Enrico Fermi (1901-1954)
Physicist who discovered that the bombardment of the atomic
nuclei by slow-moving neutrons could cause one element to change into another. Fermi
received the Nobel Prize in 1938 for his work on radioactive elements heavier than
uranium. The first controlled nuclear chain reaction was achieved by Fermi in 1942. The
element fermium (atomic number 100) was named for him.
Fermi was born in Rome, Italy. He taught physics at the
universities in of Florence and Rome. While in Sweden to receive the Nobel Prize, Fermi
decided not to return to Fascist Italy. Came to the U.S. in 1939, became a citizen in
1945. He was a professor of physics at Columbia University and the University of Chicago.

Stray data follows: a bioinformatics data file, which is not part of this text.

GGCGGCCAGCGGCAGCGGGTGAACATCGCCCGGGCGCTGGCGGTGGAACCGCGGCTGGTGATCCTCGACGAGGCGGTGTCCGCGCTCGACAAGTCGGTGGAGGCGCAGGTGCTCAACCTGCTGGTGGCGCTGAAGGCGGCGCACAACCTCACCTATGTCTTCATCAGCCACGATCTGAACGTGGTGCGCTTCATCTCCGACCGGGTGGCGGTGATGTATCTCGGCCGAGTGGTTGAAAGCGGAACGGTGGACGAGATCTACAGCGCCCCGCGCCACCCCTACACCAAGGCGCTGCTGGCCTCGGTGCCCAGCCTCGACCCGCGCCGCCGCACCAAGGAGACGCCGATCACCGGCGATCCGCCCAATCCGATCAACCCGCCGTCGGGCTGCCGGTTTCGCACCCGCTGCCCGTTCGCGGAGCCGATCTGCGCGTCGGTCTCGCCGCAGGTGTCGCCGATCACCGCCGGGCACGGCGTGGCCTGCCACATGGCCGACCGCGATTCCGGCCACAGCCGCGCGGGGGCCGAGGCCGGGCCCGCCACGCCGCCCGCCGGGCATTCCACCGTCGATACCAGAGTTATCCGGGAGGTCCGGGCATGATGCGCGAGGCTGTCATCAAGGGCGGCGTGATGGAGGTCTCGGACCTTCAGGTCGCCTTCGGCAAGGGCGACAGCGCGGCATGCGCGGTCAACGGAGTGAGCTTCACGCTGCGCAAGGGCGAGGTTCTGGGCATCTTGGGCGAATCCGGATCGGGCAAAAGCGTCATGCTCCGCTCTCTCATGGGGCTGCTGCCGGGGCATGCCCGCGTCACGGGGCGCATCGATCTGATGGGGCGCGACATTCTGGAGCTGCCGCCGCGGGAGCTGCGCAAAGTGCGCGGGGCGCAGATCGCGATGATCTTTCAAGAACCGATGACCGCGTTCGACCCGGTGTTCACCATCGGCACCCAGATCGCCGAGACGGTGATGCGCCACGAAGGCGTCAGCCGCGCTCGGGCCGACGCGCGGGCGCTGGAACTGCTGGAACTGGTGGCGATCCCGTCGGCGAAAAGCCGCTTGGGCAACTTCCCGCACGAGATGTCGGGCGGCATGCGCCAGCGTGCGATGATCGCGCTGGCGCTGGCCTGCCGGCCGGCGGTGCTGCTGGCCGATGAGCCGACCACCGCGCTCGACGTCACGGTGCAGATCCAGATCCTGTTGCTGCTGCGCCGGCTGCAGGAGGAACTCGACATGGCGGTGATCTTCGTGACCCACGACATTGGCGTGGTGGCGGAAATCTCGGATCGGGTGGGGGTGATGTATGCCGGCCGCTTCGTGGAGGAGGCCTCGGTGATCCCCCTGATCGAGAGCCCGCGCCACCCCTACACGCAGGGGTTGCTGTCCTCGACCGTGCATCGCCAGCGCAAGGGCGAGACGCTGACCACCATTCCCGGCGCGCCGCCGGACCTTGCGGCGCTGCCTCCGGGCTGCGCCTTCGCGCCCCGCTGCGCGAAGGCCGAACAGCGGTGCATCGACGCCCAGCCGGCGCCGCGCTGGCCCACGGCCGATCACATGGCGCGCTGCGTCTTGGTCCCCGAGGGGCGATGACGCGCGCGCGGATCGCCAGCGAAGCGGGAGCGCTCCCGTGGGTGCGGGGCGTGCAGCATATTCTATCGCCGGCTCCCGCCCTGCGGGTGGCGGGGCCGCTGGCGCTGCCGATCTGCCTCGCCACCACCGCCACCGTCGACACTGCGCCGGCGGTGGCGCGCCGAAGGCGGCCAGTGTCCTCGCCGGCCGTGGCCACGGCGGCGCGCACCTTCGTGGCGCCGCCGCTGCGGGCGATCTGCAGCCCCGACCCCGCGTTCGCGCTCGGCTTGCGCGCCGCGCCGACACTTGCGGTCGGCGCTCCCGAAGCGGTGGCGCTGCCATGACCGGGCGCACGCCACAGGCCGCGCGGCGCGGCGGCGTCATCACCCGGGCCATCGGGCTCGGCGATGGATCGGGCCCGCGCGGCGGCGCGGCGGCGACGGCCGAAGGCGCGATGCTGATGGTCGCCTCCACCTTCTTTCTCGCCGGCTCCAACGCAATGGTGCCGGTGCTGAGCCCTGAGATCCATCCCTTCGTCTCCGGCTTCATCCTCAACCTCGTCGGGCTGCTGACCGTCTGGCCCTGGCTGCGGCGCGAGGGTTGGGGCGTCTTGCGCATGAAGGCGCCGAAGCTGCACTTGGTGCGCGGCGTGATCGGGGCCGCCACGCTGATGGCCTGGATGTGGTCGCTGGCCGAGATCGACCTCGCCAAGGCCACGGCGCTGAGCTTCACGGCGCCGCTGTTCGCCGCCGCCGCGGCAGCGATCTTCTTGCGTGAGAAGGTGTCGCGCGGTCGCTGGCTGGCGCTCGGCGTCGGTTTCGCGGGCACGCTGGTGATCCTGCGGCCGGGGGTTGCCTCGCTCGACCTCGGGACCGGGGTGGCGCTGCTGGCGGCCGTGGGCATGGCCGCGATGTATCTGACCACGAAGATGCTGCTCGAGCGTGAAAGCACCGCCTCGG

Lawyer, presidential advisor, and jurist. Born in Vienna,
Austria; brought to U.S. as a child. He was professor of administrative law at Harvard Law
School from 1914 to 1939. As an advisor of President Roosevelt, Frankfurter helped draft
New Deal legislation. Appointed to the U.S. Supreme Court in 1939, retired in 1962. He
became greatly respected by lawyers and judges for his wide knowledge of the law.
U.S. Supreme Court
Frankfurter used to amaze reporters and onlookers by expounding his opinions from
memory, including the citing of volume and page numbers of pertinent cases bearing on the
one at hand.